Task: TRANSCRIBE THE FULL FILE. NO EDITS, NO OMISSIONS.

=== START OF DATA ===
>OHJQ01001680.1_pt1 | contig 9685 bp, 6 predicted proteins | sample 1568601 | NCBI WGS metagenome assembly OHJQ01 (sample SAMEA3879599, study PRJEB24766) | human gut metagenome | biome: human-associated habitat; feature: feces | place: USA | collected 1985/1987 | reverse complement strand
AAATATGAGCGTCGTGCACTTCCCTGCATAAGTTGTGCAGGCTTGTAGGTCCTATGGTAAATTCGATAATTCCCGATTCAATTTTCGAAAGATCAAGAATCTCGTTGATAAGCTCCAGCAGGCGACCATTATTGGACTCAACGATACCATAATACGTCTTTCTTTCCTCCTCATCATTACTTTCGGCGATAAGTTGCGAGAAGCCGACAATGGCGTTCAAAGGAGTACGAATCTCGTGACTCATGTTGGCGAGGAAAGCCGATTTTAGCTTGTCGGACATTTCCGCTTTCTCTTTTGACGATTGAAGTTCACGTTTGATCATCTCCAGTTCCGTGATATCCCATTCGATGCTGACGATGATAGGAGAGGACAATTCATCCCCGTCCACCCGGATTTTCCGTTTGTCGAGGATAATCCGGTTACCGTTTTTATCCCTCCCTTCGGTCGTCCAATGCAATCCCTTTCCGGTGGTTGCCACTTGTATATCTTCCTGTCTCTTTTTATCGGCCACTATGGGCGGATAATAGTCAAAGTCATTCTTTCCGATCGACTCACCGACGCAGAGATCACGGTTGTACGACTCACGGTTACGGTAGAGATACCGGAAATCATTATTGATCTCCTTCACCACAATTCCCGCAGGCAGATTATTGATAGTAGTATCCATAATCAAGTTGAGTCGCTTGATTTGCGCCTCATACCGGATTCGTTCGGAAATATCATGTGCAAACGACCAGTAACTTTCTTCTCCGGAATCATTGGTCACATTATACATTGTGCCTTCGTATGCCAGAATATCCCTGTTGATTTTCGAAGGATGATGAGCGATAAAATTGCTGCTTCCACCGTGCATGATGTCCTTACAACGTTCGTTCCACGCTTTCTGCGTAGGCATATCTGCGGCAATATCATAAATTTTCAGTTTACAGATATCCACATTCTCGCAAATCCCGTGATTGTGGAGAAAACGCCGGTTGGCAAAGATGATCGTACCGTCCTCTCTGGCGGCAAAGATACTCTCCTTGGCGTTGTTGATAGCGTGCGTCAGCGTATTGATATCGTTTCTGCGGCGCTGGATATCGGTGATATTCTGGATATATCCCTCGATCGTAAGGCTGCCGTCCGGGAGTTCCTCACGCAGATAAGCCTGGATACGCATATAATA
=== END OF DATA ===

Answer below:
>OHJQ01001680.1_pt1 | contig 9685 bp, 6 predicted proteins | sample 1568601 | NCBI WGS metagenome assembly OHJQ01 (sample SAMEA3879599, study PRJEB24766) | human gut metagenome | biome: human-associated habitat; feature: feces | place: USA | collected 1985/1987 | reverse complement strand
AAATATGAGCGTCGTGCACTTCCCTGCATAAGTTGTGCAGGCTTGTAGGTCCTATGGTAAATTCGATAATTCCCGATTCAATTTTCGAAAGATCAAGAATCTCGTTGATAAGCTCCAGCAGGCGACCATTATTGGACTCAACGATACCATAATACGTCTTTCTTTCCTCCTCATCATTACTTTCGGCGATAAGTTGCGAGAAGCCGACAATGGCGTTCAAAGGAGTACGAATCTCGTGACTCATGTTGGCGAGGAAAGCCGATTTTAGCTTGTCGGACATTTCCGCTTTCTCTTTTGACGATTGAAGTTCACGTTTGATCATCTCCAGTTCCGTGATATCCCATTCGATGCTGACGATGATAGGAGAGGACAATTCATCCCCGTCCACCCGGATTTTCCGTTTGTCGAGGATAATCCGGTTACCGTTTTTATCCCTCCCTTCGGTCGTCCAATGCAATCCCTTTCCGGTGGTTGCCACTTGTATATCTTCCTGTCTCTTTTTATCGGCCACTATGGGCGGATAATAGTCAAAGTCATTCTTTCCGATCGACTCACCGACGCAGAGATCACGGTTGTACGACTCACGGTTACGGTAGAGATACCGGAAATCATTATTGATCTCCTTCACCACAATTCCCGCAGGCAGATTATTGATAGTAGTATCCATAATCAAGTTGAGTCGCTTGATTTGCGCCTCATACCGGATTCGTTCGGAAATATCATGTGCAAACGACCAGTAACTTTCTTCTCCGGAATCATTGGTCACATTATACATTGTGCCTTCGTATGCCAGAATATCCCTGTTGATTTTCGAAGGATGATGAGCGATAAAATTGCTGCTTCCACCGTGCATGATGTCCTTACAACGTTCGTTCCACGCTTTCTGCGTAGGCATATCTGCGGCAATATCATAAATTTTCAGTTTACAGATATCCACATTCTCGCAAATCCCGTGATTGTGGAGAAAACGCCGGTTGGCAAAGATGATCGTACCGTCCTCTCTGGCGGCAAAGATACTCTCCTTGGCGTTGTTGATAGCGTGCGTCAGCGTATTGATATCGTTTCTGCGGCGCTGGATATCGGTGATATTCTGGATATATCCCTCGATCGTAAGGCTGCCGTCCGGGAGTTCCTCACGCAGATAAGCCTGGATACGCATATAATA